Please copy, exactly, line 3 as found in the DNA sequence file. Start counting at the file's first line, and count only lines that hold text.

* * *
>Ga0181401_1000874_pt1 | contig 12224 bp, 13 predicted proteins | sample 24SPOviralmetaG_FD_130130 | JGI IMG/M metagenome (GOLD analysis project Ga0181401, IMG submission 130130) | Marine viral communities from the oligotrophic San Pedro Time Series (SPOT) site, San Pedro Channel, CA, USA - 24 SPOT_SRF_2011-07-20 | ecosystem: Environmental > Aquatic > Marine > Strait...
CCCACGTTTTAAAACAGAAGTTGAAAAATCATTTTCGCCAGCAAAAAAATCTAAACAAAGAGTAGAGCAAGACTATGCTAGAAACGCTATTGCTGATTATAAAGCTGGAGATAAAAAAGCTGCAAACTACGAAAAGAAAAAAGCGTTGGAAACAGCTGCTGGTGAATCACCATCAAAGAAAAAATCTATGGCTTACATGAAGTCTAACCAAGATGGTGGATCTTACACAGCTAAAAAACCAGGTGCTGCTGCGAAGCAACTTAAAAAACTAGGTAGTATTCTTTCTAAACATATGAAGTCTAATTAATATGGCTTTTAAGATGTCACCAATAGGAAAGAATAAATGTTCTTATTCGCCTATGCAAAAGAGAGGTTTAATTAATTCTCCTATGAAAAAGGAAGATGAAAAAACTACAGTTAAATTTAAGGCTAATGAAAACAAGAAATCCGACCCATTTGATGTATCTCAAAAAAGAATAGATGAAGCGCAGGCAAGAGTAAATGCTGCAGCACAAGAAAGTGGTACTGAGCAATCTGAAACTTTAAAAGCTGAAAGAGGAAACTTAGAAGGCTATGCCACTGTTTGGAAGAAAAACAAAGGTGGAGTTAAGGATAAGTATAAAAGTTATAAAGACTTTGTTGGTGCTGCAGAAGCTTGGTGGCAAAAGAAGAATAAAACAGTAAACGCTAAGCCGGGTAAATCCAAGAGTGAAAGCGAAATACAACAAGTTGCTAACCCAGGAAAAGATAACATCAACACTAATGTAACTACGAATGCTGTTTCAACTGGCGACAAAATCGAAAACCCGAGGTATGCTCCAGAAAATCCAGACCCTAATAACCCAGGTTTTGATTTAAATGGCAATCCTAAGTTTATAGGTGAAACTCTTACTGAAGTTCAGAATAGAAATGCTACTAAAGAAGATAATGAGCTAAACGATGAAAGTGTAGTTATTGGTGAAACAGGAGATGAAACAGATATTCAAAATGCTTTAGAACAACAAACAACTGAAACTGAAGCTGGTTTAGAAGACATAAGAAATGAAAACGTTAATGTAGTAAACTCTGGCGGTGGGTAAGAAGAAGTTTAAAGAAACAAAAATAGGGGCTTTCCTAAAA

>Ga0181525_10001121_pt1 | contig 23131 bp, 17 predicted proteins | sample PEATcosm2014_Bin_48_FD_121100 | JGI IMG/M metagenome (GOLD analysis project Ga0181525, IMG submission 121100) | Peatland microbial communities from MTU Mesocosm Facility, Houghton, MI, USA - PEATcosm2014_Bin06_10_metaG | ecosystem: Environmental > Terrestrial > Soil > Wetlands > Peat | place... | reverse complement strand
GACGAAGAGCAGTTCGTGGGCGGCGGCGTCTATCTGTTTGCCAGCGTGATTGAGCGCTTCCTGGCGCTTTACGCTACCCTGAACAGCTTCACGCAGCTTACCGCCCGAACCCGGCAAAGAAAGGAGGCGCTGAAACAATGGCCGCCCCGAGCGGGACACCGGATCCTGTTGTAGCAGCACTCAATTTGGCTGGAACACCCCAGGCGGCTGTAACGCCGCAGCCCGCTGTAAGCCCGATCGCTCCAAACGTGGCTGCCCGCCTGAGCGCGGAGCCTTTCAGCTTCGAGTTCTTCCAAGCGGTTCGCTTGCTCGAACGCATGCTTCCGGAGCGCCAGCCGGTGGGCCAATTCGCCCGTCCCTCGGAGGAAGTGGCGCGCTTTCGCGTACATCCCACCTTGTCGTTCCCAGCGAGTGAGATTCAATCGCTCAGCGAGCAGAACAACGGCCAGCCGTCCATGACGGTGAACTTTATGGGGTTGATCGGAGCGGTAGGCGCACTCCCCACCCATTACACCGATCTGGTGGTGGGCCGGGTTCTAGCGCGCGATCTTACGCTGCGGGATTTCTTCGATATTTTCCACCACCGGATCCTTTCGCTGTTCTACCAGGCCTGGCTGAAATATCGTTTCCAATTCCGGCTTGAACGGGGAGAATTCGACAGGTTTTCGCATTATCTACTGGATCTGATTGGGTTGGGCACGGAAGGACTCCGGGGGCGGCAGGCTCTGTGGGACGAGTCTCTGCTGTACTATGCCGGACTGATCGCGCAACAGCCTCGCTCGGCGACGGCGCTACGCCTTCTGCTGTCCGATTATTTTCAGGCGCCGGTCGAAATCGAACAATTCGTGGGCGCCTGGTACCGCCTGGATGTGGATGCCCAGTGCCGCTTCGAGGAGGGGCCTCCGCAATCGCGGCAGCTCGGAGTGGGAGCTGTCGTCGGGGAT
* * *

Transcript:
>Ga0181525_10001121_pt1 | contig 23131 bp, 17 predicted proteins | sample PEATcosm2014_Bin_48_FD_121100 | JGI IMG/M metagenome (GOLD analysis project Ga0181525, IMG submission 121100) | Peatland microbial communities from MTU Mesocosm Facility, Houghton, MI, USA - PEATcosm2014_Bin06_10_metaG | ecosystem: Environmental > Terrestrial > Soil > Wetlands > Peat | place... | reverse complement strand